Gareth Winter and Mark Pacey
of the Wairarapa Archive

The story of New Zealand’s involvement in World War I is many faceted.

There are many stories of the soldiers who served overseas – more than 100,000 men – and of the horrific casualty rate – about 18,000 soldiers died.

But we are less familiar with the lives of the soldiers who fought and returned.

They often came back to suffer from injuries, both physical and psychological, that scarred them for the rest of their lives.

We hear little of the more than 500 nurses who left New Zealand to tend for our wounded men.

We forget that World War I, the Great War as it was called, not only affected soldiers, it made an impact on every aspect of New Zealand life.

When the editor of the Times-Age, Seamus Boyer, suggested we should work on a collaborative project to mark the centenary of the end of the war, we were delighted to be able to tell some of the stories of the forgotten Wairarapa people who played a role in the region’s commitment.

We have carefully selected a wide range of lives to write about.

There are war heroes, both those who died fighting and received recognition for their valour, and those whose war service may have been more mundane, but filled with just as much bravery.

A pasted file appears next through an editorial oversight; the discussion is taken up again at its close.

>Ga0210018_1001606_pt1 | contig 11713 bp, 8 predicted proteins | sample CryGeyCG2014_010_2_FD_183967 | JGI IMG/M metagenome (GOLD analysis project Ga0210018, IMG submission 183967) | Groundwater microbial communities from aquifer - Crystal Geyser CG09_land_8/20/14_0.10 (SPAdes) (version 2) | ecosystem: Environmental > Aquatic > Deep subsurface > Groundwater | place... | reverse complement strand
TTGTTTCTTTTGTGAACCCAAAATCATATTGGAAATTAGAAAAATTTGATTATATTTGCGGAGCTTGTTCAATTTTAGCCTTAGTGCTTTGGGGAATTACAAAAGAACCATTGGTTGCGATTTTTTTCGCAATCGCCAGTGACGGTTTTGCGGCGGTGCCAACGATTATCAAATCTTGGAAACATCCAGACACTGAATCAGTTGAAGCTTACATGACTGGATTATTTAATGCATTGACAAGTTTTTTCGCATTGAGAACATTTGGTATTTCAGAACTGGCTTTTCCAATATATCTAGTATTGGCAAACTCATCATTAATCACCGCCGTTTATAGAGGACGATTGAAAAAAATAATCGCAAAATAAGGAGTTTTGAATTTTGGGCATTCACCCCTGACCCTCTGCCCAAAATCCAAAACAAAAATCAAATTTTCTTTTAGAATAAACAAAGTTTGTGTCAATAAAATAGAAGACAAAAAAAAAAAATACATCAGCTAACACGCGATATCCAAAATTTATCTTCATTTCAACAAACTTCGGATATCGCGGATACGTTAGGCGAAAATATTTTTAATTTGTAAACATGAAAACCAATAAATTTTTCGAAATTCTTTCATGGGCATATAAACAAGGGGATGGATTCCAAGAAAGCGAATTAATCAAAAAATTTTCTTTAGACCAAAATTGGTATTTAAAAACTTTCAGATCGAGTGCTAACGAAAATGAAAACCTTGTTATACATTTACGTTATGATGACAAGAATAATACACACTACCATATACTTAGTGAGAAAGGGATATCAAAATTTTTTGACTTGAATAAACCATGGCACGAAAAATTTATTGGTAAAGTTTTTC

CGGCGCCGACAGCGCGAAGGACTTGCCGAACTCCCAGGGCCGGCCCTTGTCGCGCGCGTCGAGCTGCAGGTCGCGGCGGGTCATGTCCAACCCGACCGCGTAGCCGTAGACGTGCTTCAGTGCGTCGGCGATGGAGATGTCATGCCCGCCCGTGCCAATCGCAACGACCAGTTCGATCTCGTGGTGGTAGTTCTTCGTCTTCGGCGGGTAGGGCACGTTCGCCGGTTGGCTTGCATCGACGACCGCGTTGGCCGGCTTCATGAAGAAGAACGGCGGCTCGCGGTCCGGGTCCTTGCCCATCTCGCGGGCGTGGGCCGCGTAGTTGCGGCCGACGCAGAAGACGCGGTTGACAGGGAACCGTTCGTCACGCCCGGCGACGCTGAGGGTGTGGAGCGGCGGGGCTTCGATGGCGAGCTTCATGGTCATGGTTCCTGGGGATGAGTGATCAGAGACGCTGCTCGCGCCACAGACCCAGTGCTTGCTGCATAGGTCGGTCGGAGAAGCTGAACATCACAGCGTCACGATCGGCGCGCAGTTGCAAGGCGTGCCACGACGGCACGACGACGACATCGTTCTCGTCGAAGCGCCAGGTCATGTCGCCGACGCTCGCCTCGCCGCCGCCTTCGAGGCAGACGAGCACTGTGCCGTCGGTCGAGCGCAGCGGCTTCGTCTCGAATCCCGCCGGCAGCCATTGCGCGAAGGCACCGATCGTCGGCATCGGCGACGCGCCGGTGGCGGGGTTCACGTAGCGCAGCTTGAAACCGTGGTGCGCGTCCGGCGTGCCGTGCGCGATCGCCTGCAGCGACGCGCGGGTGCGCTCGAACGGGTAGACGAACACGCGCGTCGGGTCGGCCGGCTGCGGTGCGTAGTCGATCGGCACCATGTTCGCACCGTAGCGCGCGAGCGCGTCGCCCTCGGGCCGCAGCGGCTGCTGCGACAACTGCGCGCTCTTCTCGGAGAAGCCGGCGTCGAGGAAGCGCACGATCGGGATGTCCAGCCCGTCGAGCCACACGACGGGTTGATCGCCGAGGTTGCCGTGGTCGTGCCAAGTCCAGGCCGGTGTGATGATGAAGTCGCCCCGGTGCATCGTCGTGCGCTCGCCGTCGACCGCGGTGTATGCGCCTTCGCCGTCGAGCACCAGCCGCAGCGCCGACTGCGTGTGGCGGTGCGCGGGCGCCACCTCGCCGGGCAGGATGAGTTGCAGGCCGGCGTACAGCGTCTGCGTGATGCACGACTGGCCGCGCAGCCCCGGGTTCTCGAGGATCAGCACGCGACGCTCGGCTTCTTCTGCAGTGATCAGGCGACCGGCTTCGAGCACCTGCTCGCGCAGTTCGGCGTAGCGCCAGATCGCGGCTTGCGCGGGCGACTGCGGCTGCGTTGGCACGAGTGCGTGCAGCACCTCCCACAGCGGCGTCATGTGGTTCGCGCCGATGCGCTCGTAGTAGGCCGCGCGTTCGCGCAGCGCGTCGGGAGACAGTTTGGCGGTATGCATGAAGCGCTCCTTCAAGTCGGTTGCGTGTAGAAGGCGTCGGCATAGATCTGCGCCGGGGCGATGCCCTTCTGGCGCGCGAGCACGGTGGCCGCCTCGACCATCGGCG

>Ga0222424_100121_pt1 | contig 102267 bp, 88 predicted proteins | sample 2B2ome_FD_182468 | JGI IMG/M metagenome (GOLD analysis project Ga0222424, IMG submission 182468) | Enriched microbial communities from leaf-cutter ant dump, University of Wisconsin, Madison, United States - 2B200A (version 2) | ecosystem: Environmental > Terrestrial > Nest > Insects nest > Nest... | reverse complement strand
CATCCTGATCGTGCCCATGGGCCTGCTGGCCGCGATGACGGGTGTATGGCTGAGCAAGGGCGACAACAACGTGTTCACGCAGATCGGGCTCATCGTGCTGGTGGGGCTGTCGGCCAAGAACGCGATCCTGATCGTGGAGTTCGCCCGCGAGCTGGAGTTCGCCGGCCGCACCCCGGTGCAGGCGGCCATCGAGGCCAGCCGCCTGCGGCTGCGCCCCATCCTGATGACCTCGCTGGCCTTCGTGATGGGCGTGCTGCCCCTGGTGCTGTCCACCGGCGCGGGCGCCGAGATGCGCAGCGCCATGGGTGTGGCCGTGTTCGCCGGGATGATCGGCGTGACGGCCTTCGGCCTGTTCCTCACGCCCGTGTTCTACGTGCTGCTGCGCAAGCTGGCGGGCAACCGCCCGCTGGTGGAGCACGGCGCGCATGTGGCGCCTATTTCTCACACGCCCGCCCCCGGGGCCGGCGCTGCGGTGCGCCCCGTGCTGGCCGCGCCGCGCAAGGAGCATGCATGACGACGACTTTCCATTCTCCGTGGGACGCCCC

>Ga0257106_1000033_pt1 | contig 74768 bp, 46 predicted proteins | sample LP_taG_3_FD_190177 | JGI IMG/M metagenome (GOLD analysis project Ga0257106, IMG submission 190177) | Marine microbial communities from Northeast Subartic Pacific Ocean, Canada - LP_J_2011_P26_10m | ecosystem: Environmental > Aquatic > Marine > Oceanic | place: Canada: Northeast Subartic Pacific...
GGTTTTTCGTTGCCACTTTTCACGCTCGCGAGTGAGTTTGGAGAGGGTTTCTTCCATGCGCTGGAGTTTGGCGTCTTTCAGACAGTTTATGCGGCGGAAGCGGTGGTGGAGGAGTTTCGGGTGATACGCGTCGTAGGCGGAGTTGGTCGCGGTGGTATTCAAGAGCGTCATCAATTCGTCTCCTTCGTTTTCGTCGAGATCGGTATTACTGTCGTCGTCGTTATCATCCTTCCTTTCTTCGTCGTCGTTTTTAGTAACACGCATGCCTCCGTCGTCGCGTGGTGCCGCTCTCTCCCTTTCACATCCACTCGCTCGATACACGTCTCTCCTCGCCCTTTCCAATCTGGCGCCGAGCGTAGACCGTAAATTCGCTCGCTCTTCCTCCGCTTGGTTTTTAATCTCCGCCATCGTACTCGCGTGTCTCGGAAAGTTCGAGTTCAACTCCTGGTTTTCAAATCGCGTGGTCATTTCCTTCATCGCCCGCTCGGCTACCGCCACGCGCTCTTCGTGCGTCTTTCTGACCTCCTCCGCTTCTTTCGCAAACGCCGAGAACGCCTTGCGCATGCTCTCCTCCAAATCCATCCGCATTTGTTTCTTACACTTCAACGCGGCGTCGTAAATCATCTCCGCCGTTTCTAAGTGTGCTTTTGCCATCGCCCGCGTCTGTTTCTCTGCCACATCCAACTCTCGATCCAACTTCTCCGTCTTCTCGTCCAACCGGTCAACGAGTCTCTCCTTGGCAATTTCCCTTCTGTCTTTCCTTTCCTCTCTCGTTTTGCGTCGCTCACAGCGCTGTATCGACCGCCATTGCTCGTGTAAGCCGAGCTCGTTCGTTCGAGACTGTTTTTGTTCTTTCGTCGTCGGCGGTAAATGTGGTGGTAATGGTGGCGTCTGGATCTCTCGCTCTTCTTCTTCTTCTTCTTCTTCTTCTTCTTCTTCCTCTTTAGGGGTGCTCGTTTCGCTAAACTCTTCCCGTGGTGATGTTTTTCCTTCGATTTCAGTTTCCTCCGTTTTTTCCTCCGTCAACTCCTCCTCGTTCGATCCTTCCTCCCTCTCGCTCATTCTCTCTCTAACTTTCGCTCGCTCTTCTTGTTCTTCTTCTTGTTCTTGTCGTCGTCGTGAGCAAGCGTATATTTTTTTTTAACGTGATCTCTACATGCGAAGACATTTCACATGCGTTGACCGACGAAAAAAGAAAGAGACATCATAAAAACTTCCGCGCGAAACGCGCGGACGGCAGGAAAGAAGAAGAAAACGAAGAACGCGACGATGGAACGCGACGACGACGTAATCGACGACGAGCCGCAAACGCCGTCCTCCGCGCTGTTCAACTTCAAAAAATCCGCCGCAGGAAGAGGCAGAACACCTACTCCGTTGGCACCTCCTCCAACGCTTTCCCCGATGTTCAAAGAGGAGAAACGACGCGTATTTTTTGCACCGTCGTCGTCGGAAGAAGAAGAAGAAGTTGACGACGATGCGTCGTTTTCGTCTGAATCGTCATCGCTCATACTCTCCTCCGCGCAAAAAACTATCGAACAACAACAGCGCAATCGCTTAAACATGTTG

We have written about women – nurses who joined the Army Nursing Corps, and other young women who volunteered in other ways.

There are women who played leading roles in the patriotic movement, and others whose lives were torn apart by the deaths of fathers, brothers and husbands.

There are stories from all over Wairarapa, from the special memorial to just one soldier in Pahiatua, the ANZAC memorial bridge at Kaiparoro, soldiers from Tinui and Pirinoa, to men and women who served at Featherston Military Camp.

There are stories about men who wanted to serve but were turned down, and stories about those who did not want to serve.

There is even a story about a Carterton soldier who reputedly deserted to the Germans.

Wairarapa Maori sent their young men to fight alongside their pakeha neighbours, and their korero is recorded.

The devastating effects of the influenza epidemic that coincided with the end of the war is also described.

The tales are sometimes tragic, sometimes humorous.

One child tried to take up arms against the German foe next door, while another died during Armistice Day celebrations.

Even the animals are remembered, with a tale of a Wairarapa horse and the remarkable journey of a Turkish tortoise, both of which came to New Zealand after the end of the war.

These 100 lives represent a small part of the story of Wairarapa’s proud involvement in the “war to end all wars”.

The 100 years, 100 lives website can be found here